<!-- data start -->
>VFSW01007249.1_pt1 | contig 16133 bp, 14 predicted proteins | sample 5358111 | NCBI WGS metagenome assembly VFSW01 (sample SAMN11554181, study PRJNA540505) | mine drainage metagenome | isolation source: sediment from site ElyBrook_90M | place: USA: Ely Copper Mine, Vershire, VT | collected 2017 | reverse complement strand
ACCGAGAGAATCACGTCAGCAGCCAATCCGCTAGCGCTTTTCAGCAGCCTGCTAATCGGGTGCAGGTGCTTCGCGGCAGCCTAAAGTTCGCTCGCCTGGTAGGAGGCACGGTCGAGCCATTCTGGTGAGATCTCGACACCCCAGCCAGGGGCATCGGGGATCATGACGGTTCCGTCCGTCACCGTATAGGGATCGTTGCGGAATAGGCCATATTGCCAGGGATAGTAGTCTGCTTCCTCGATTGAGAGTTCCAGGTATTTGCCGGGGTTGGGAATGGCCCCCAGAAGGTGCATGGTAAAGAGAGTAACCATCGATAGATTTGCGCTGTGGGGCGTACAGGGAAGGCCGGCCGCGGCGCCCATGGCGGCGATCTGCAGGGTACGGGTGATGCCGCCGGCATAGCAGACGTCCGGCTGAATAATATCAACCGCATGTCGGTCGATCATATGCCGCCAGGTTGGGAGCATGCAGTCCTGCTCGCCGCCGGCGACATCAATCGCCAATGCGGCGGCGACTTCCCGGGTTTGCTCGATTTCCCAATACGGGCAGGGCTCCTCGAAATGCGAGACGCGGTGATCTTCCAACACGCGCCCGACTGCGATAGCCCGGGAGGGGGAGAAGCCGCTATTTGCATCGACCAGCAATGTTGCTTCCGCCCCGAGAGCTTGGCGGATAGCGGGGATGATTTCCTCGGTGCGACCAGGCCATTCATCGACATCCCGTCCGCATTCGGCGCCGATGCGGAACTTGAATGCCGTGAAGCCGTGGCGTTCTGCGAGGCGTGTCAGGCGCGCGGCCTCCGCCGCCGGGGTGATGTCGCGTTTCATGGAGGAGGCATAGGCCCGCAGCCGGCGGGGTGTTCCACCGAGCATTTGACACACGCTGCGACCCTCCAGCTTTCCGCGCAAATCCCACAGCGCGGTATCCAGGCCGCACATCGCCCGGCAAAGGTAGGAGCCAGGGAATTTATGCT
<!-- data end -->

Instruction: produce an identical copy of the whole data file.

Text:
>VFSW01007249.1_pt1 | contig 16133 bp, 14 predicted proteins | sample 5358111 | NCBI WGS metagenome assembly VFSW01 (sample SAMN11554181, study PRJNA540505) | mine drainage metagenome | isolation source: sediment from site ElyBrook_90M | place: USA: Ely Copper Mine, Vershire, VT | collected 2017 | reverse complement strand
ACCGAGAGAATCACGTCAGCAGCCAATCCGCTAGCGCTTTTCAGCAGCCTGCTAATCGGGTGCAGGTGCTTCGCGGCAGCCTAAAGTTCGCTCGCCTGGTAGGAGGCACGGTCGAGCCATTCTGGTGAGATCTCGACACCCCAGCCAGGGGCATCGGGGATCATGACGGTTCCGTCCGTCACCGTATAGGGATCGTTGCGGAATAGGCCATATTGCCAGGGATAGTAGTCTGCTTCCTCGATTGAGAGTTCCAGGTATTTGCCGGGGTTGGGAATGGCCCCCAGAAGGTGCATGGTAAAGAGAGTAACCATCGATAGATTTGCGCTGTGGGGCGTACAGGGAAGGCCGGCCGCGGCGCCCATGGCGGCGATCTGCAGGGTACGGGTGATGCCGCCGGCATAGCAGACGTCCGGCTGAATAATATCAACCGCATGTCGGTCGATCATATGCCGCCAGGTTGGGAGCATGCAGTCCTGCTCGCCGCCGGCGACATCAATCGCCAATGCGGCGGCGACTTCCCGGGTTTGCTCGATTTCCCAATACGGGCAGGGCTCCTCGAAATGCGAGACGCGGTGATCTTCCAACACGCGCCCGACTGCGATAGCCCGGGAGGGGGAGAAGCCGCTATTTGCATCGACCAGCAATGTTGCTTCCGCCCCGAGAGCTTGGCGGATAGCGGGGATGATTTCCTCGGTGCGACCAGGCCATTCATCGACATCCCGTCCGCATTCGGCGCCGATGCGGAACTTGAATGCCGTGAAGCCGTGGCGTTCTGCGAGGCGTGTCAGGCGCGCGGCCTCCGCCGCCGGGGTGATGTCGCGTTTCATGGAGGAGGCATAGGCCCGCAGCCGGCGGGGTGTTCCACCGAGCATTTGACACACGCTGCGACCCTCCAGCTTTCCGCGCAAATCCCACAGCGCGGTATCCAGGCCGCACATCGCCCGGCAAAGGTAGGAGCCAGGGAATTTATGCT